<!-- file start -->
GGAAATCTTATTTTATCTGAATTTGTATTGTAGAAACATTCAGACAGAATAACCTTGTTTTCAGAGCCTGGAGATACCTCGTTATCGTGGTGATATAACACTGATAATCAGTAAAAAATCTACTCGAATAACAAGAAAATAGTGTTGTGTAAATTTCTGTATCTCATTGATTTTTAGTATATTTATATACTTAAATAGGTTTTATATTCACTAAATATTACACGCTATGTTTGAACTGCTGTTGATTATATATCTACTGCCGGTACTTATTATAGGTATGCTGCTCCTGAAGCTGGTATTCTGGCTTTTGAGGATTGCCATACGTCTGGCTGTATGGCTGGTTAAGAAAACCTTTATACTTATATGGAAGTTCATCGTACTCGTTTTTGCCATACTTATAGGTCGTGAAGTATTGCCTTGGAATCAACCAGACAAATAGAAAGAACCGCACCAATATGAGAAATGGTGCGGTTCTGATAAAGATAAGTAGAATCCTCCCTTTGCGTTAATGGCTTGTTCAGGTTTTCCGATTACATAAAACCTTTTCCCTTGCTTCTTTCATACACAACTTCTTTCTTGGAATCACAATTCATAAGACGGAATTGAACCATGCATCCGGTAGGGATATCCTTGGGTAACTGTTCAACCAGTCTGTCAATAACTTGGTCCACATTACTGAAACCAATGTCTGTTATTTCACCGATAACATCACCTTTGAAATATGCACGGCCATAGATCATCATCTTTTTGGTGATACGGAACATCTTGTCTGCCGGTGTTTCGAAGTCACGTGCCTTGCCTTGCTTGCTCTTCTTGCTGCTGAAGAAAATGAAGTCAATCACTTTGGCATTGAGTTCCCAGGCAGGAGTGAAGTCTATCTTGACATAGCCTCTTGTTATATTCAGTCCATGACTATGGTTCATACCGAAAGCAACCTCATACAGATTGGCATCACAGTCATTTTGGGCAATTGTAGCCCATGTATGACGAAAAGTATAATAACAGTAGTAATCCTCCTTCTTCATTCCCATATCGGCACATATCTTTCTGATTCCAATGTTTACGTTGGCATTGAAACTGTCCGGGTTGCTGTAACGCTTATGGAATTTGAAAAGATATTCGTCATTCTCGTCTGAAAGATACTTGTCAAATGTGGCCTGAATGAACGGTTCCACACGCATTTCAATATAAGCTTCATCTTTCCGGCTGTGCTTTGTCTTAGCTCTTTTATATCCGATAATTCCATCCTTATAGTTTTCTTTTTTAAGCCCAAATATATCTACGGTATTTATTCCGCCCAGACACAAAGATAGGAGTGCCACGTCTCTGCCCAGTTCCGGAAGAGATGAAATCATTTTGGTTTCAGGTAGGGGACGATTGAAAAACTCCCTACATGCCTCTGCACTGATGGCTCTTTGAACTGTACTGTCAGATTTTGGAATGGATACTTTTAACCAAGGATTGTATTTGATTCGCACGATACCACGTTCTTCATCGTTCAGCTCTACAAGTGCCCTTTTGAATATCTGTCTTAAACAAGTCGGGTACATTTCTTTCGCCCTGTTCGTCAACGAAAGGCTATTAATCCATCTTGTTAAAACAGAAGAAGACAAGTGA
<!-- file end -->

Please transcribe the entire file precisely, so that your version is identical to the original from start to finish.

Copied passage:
GGAAATCTTATTTTATCTGAATTTGTATTGTAGAAACATTCAGACAGAATAACCTTGTTTTCAGAGCCTGGAGATACCTCGTTATCGTGGTGATATAACACTGATAATCAGTAAAAAATCTACTCGAATAACAAGAAAATAGTGTTGTGTAAATTTCTGTATCTCATTGATTTTTAGTATATTTATATACTTAAATAGGTTTTATATTCACTAAATATTACACGCTATGTTTGAACTGCTGTTGATTATATATCTACTGCCGGTACTTATTATAGGTATGCTGCTCCTGAAGCTGGTATTCTGGCTTTTGAGGATTGCCATACGTCTGGCTGTATGGCTGGTTAAGAAAACCTTTATACTTATATGGAAGTTCATCGTACTCGTTTTTGCCATACTTATAGGTCGTGAAGTATTGCCTTGGAATCAACCAGACAAATAGAAAGAACCGCACCAATATGAGAAATGGTGCGGTTCTGATAAAGATAAGTAGAATCCTCCCTTTGCGTTAATGGCTTGTTCAGGTTTTCCGATTACATAAAACCTTTTCCCTTGCTTCTTTCATACACAACTTCTTTCTTGGAATCACAATTCATAAGACGGAATTGAACCATGCATCCGGTAGGGATATCCTTGGGTAACTGTTCAACCAGTCTGTCAATAACTTGGTCCACATTACTGAAACCAATGTCTGTTATTTCACCGATAACATCACCTTTGAAATATGCACGGCCATAGATCATCATCTTTTTGGTGATACGGAACATCTTGTCTGCCGGTGTTTCGAAGTCACGTGCCTTGCCTTGCTTGCTCTTCTTGCTGCTGAAGAAAATGAAGTCAATCACTTTGGCATTGAGTTCCCAGGCAGGAGTGAAGTCTATCTTGACATAGCCTCTTGTTATATTCAGTCCATGACTATGGTTCATACCGAAAGCAACCTCATACAGATTGGCATCACAGTCATTTTGGGCAATTGTAGCCCATGTATGACGAAAAGTATAATAACAGTAGTAATCCTCCTTCTTCATTCCCATATCGGCACATATCTTTCTGATTCCAATGTTTACGTTGGCATTGAAACTGTCCGGGTTGCTGTAACGCTTATGGAATTTGAAAAGATATTCGTCATTCTCGTCTGAAAGATACTTGTCAAATGTGGCCTGAATGAACGGTTCCACACGCATTTCAATATAAGCTTCATCTTTCCGGCTGTGCTTTGTCTTAGCTCTTTTATATCCGATAATTCCATCCTTATAGTTTTCTTTTTTAAGCCCAAATATATCTACGGTATTTATTCCGCCCAGACACAAAGATAGGAGTGCCACGTCTCTGCCCAGTTCCGGAAGAGATGAAATCATTTTGGTTTCAGGTAGGGGACGATTGAAAAACTCCCTACATGCCTCTGCACTGATGGCTCTTTGAACTGTACTGTCAGATTTTGGAATGGATACTTTTAACCAAGGATTGTATTTGATTCGCACGATACCACGTTCTTCATCGTTCAGCTCTACAAGTGCCCTTTTGAATATCTGTCTTAAACAAGTCGGGTACATTTCTTTCGCCCTGTTCGTCAACGAAAGGCTATTAATCCATCTTGTTAAAACAGAAGAAGACAAGTGA